Add protein a powder shake with at least 30 grams and no more than 100 calories to your diet twice/day. And increase your workouts to 3-4 times/week (or more). Give yourself 3-4 years of consistent working out with solid weight training. Your form may not be V torso but it will be great. I see a lot of carping about guys who juice here, and I, too, don't recommend it, but usually it is from guys who won't do the hard work it takes to get to the shape they often have. The work (and sufficient protein, low fat, healthy diet) is what gets you the body you want. No whining, no shortcuts.
  • theob

    Posts: 64

    Jul 03, 2014 4:30 PM GMT
    highforthis said^^Lol, but I'm already in great physical health, and probably more athletic than most of the gym bunnies with their nice tits and 6-packs. I've outwrestled guys 50 pounds heavier. I just don't have the body to show for it! Not gonna lie, my only reason for going to the gym is to get a better body. I don't enjoy it at all, but as a short top, it seems like I gotta be big to play the part ugh, lol.


    I think your logic leads to the point I am making. Your only reason for going to the gym is to get a better body. Okay. I'll grant that.

    But if you avoid going to the gym for some period of time, your physical attractiveness will decline to a certain state.

    Once it has declined, even by the tiniest amount, any time you spend going to the gym will give you a better body. So according to your logic, you have to go.

    Taking all of this into consideration, isn't it better to just keep going, even if it means staying on a high plateau? Perhaps another reason you go is to avoid slipping backwards, and that is not a bad reason at all.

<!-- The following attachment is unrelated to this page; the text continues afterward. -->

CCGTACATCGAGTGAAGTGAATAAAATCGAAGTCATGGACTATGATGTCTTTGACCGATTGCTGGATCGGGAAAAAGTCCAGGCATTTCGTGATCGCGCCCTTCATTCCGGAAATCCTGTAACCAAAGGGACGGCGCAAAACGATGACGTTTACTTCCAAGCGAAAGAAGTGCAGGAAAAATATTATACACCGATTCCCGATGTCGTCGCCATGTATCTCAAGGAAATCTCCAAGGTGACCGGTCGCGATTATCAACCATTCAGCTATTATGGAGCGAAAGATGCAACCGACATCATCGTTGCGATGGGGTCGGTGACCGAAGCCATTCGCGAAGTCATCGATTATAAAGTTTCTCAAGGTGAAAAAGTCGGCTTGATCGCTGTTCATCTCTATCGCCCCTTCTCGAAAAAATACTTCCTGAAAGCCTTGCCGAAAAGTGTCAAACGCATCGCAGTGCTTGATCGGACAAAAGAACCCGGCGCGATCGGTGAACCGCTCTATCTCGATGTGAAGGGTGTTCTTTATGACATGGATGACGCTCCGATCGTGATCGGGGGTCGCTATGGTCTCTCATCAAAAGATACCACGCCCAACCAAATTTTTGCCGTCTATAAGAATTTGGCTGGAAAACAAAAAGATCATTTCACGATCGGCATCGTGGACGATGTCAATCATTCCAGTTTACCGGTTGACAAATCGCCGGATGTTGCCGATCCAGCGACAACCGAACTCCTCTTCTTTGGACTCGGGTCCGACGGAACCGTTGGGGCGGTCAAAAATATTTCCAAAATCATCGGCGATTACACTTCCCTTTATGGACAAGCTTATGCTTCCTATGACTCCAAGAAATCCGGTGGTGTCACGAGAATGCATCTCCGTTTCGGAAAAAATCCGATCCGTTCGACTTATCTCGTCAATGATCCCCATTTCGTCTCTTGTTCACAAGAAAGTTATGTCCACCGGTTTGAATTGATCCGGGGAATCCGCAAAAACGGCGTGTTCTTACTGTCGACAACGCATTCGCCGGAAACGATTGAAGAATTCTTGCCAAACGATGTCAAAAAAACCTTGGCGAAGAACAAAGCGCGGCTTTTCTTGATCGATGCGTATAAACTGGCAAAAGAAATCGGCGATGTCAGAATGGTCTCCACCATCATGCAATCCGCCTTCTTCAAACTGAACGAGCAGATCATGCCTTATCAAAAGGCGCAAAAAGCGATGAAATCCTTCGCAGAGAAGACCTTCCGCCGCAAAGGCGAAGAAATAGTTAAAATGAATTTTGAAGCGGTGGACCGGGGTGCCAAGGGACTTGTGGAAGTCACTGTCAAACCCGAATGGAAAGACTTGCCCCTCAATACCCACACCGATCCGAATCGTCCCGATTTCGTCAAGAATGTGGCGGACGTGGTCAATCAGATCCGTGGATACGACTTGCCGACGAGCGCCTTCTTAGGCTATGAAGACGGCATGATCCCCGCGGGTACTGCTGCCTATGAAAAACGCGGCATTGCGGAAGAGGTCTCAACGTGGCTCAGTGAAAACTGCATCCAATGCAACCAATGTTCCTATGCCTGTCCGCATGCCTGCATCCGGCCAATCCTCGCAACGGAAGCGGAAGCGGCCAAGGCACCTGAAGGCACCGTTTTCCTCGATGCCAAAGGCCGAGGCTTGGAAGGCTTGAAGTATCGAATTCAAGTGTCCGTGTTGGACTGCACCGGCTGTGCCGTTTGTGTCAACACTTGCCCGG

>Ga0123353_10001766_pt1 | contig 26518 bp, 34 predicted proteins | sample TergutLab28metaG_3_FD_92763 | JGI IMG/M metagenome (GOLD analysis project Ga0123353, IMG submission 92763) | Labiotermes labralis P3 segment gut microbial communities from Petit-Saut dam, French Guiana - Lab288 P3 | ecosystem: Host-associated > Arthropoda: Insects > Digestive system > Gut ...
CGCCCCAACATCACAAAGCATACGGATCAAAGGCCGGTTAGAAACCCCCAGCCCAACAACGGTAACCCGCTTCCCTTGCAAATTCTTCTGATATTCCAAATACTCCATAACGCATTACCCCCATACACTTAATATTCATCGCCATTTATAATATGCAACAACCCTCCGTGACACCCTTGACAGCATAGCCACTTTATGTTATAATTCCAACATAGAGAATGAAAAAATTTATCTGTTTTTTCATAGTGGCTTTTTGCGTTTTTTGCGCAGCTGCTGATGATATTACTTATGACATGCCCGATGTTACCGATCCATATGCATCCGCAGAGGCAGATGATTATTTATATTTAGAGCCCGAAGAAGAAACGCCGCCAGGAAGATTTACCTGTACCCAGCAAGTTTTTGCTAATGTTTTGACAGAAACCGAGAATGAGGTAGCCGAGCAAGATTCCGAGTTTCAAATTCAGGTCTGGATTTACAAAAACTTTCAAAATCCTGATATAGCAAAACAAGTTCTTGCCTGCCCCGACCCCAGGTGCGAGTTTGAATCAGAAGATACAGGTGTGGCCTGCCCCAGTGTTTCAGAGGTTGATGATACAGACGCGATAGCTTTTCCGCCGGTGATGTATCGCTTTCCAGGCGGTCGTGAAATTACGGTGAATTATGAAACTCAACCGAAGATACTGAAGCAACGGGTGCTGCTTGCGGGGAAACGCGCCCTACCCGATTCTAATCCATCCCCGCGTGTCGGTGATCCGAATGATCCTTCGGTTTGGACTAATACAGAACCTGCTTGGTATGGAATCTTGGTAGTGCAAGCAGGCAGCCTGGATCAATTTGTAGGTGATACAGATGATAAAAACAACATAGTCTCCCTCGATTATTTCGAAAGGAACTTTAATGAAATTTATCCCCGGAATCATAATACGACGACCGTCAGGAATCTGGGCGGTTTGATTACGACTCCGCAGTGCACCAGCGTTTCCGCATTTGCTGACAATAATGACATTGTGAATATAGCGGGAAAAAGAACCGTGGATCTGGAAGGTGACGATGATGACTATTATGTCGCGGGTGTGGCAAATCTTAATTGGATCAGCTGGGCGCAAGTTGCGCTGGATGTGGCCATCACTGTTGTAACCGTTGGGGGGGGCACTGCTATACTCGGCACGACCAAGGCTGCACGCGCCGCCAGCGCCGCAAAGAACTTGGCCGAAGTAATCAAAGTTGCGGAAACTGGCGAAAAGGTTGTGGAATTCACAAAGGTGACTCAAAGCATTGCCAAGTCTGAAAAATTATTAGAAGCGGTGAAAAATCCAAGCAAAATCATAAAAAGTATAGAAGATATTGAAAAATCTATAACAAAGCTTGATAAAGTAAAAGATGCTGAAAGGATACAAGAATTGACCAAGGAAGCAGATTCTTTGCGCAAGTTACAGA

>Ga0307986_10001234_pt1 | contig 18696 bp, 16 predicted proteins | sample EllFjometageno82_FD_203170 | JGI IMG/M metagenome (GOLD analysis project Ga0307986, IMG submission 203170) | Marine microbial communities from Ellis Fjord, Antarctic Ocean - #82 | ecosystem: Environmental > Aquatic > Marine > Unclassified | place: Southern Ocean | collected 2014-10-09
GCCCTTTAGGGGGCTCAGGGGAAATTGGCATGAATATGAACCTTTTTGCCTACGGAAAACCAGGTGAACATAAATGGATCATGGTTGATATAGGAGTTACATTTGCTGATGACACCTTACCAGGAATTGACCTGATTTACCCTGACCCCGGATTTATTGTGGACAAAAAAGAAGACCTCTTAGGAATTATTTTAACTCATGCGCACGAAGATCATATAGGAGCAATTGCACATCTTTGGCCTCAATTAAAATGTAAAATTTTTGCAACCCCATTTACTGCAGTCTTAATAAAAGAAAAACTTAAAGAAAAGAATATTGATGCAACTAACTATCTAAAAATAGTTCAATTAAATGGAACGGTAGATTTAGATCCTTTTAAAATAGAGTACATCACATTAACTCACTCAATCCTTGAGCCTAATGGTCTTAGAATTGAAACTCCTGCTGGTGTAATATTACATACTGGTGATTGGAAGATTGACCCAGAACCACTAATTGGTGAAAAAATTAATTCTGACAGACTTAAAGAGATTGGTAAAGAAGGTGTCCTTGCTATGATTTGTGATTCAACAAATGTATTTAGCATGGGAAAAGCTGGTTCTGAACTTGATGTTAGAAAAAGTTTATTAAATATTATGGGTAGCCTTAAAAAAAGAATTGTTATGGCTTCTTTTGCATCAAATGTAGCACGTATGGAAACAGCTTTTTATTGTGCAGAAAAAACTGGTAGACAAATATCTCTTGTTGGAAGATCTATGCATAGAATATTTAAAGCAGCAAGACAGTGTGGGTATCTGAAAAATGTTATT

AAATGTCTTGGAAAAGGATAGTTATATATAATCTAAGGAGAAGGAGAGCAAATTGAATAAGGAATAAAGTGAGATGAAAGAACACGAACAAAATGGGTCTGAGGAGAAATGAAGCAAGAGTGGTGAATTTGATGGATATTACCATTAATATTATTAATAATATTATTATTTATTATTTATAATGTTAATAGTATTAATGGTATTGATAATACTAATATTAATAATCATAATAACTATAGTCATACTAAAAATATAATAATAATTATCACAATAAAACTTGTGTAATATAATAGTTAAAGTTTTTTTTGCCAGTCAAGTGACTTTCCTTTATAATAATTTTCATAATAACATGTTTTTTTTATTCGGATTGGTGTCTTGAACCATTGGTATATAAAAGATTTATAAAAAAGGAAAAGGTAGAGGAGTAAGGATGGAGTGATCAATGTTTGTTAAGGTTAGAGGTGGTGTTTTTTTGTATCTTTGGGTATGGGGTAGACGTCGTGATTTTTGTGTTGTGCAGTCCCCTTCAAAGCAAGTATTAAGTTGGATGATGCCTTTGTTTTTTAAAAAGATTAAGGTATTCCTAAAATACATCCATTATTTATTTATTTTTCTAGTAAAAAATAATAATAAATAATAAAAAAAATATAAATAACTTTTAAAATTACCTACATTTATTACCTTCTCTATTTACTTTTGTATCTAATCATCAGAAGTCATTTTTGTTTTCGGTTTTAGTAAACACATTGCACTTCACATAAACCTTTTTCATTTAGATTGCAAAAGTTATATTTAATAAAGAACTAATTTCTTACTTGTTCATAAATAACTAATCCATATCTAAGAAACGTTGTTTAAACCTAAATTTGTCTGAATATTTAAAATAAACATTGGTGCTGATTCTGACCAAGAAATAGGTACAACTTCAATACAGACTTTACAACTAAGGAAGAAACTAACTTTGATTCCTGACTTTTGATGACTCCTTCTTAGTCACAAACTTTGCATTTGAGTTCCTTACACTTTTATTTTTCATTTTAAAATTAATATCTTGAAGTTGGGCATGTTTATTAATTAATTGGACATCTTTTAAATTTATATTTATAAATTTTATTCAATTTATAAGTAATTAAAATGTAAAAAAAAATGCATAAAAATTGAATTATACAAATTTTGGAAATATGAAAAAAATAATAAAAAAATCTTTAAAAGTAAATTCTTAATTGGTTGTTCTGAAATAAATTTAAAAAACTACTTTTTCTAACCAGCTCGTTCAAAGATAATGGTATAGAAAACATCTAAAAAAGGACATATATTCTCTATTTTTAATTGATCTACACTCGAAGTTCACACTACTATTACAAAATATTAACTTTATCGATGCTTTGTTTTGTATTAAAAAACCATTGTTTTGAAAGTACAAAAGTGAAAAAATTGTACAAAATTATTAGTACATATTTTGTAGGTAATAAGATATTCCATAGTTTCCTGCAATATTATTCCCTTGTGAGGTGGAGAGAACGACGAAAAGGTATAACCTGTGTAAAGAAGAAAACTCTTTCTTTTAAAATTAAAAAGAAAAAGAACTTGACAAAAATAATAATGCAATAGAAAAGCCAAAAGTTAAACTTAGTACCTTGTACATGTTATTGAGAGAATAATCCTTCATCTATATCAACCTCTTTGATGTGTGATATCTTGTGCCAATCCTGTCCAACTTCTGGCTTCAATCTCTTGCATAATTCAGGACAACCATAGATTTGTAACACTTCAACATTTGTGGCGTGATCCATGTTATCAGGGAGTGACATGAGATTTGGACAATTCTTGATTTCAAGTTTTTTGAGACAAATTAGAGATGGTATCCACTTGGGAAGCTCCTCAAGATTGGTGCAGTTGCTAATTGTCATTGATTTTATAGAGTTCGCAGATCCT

Is it kind of Sisyphean? Yeah. Totally. Most of life is doing the same bullshit maintenance things over and over again. But you don't quit sleeping every night just because sleeping more than 8 hours has no significant improvement on your health. You sleep because sleeping less than 8 hours is bad for your health.

    Life is like a street thug. You're gonna pay it, one way or the other.

  • mybud

    Posts: 11837

    Jul 03, 2014 4:52 PM GMT
    A lot Gay guys focus more on outward looks and less on their general health. Going to the gym to good for you,do it for that. Second, measuring your improvements against total strangers is a recipe for disaster and kills motivation. Lastly, change your mindset. View the gym as your "me time". Look forward to it, relish it, LOVE IT.
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    Jul 03, 2014 5:17 PM GMT
    grofte saidWait, is this you to the right in this picture?

    How exactly is it you think you should look (based on the sports / gym and what you eat)? If you had "the right genes" that is.


    that's what i was wondering icon_eek.gif


    highforthis saidI don't enjoy it at all, but as a short top, it seems like I gotta be big to play the part ugh, lol.


    it sounds like you're trying to overcome being 5'8" by getting as much muscle as possible?